My results with the two .32 NAA rounds through the Diamondback conversion barrel left me a bit mystified. To my knowledge, only Corbon offers .32 NAA ammunition so that's all I could get my hands on. When comparing the fastest .32 ACP FMJ load through the Kel-Tec P-32 against the Corbon .32 NAA FMJ load, there is an obvious velocity increase and energy gain even though the .32 NAA bullet is a couple grains lighter. Corbon advertises 1000fps velocity from their FMJ load, which was realized today on my chronograph. The confusing part for me was their 60 grain HP load falling well short of their 1200fps advertised velocity. The velocity improvement over their .32 ACP load in the Kel-Tec P-32 is so slight that I will say it's just down right disappointing and not worth the cost of proprietary ammo.
I will add that the Corbon .32 NAA HP load was incredibly soft shooting. It felt much more like shooting a rim fire pistol than a center fire pistol. Perhaps they had a batch go out with light charges and that's the lot I received.
My DB 380 is the discontinued MS (milled sights) version. The sights are milled directly into the slide so my accuracy isn't as good as it would be with a pistol that has target sights. I would say the sights are very similar to those on the Kel-Tec P-32. The target below shows two groups of 7 rounds each of the .32 NAA FMJ loading. The target on the right is 7 rounds of the .32 NAA HP load. The reduced recoil of the HP load is demonstrated by the reduced vertical stringing of my shots. I'd like to say there are 7 holes on the right target, but I can only count 6. I must have shanked one shot.
There is one more advantage of the .32 NAA over the .32 ACP. The .32 ACP is a semi-rimmed cartridge. Semi rimmed cartridges work best in revolvers where the rim helps prevent the cartridge from slipping into the revolver cylinder. When semi-rimmed cartridges are held in a pistol magazine, they can shift forward and backward during the firing, recoil, and loading processes in such a way where the cartridge rims will get locked together and render the pistol incapable of feeding another round into the chamber. This condition is called Rim Lock. Since the .380 ACP is a rimless case, and that's the basis for the .32 NAA cartridge, rim lock is not an issue.
Up above in my initial spreadsheet you may have noticed a column called OAL. OAL is an abbreviation for the cartridge Over All Length. You can measure it with a dial or veneer caliper, which I have done for the rounds I had on hand. In the chart below you can see that current production ammo falls roughly into two size groups. The first is rounds measuring .910" or less. The rounds have bullets with flat or hollow point noses. Earlier I mentioned that the Seecamp was designed around the Winchester Silver Tip round. Seecamp gets around the rim lock issue by installing a filler in the back of their magazines that keeps rounds longer than .910" from fitting in their magazines. With less front to back room for rounds in the magazine to slide, the opportunity for cartridge rims to "lock" together is minimized. I'd like to say eliminated in place of minimized, but one never knows for sure. Kel-Tec offers a similar rim lock prevention device for their magazines. Rounds longer than .960" are less prone to rim lock in standard .32 ACP magazines because they fill the front to back space within the magazine and therefore do not slide during firing. Rim lock is again minimized. There are a couple of rounds that fall in the no man's land between .910" and .960", while I did not experience rim lock with either round, it would be wise to test these rounds extensively in your specific pistol and magazines before putting them into service. I've only experienced rim lock on one occasion and that was at the practice range before I installed the rim lock prevention kit in my Kel-Tec magazine. If you ever experience rim lock, you will never want to experience it again.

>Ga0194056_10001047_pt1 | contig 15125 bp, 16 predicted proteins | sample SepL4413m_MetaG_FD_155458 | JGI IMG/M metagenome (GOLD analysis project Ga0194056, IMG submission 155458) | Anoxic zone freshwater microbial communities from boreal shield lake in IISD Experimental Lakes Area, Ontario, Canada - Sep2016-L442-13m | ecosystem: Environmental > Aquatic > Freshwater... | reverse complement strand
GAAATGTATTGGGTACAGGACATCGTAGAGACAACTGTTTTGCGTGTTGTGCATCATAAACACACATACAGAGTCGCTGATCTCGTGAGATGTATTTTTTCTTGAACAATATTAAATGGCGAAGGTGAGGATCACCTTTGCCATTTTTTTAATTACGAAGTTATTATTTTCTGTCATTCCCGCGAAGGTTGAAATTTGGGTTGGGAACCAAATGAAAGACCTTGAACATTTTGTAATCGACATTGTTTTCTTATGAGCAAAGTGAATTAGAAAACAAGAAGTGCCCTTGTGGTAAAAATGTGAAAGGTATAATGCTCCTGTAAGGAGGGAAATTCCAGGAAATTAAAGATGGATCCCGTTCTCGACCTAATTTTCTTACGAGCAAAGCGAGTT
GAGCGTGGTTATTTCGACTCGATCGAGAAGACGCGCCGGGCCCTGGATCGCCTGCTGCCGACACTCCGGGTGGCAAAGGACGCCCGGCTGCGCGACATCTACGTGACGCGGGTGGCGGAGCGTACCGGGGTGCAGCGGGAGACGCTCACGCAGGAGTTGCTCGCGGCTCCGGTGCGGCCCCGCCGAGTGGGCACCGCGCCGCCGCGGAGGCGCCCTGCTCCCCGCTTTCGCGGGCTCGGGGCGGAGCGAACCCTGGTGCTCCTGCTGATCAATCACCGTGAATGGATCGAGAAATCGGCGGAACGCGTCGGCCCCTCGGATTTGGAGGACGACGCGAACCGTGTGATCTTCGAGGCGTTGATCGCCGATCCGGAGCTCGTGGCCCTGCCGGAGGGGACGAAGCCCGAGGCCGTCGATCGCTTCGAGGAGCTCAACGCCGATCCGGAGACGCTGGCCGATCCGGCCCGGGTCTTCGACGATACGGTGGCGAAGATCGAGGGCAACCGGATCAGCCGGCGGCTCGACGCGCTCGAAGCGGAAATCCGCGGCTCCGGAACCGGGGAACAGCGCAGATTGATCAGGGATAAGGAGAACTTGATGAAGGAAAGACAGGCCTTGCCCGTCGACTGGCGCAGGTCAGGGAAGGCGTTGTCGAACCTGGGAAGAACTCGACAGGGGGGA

Ideally, I would also include some terminal ballistics data with this entry. Unfortunately, I'm still working on my bullet trap. It's been a long design and development process, but I'm getting closer to the end goal every week. I did manage to catch a couple .32 ACP bullets over the last month. I wanted to test them all, but I keep destroying my prototype traps.
My first "catch" was a Speer Gold Dot .32 ACP that was fired through 2 layers of denim and it penetrated through my entire catch box before coming to rest in a water jug I had backing my catch box. No noticeable expansion versus the unfired round on the left.
My second catch was a Corbon 60 grain .32 ACP. This round penetrated through 2 layers of denim and 16.5" inches of media in my catch box before coming to rest. Expansion was excellent.
If you've stuck with me to the end here, I hope you enjoyed the post and possibly even got an idea or two from it. The .32 ACP may be 112 years old now, and while other cartridges of similar age may be gone into obscurity, this little guy keeps right on rolling along. There are some very small and light pistols available for the cartridge and it's lighter recoil may appeal to those that find larger cartridges to be too punishing.
As far as the .32 NAA goes, it's a new guy on the block that was supposed to deliver performance greater than the .380 ACP (according to Wikipedia). From my limited testing, I don't find that to be the case, but I'm keeping an open mind for the moment. Perhaps I just got some bad boxes of Cor Bon HP ammo. Regardless, anytime I can get a conversion barrel for a pistol I currently own, I'm a happy man. Maybe I'll do a blog about conversions one day.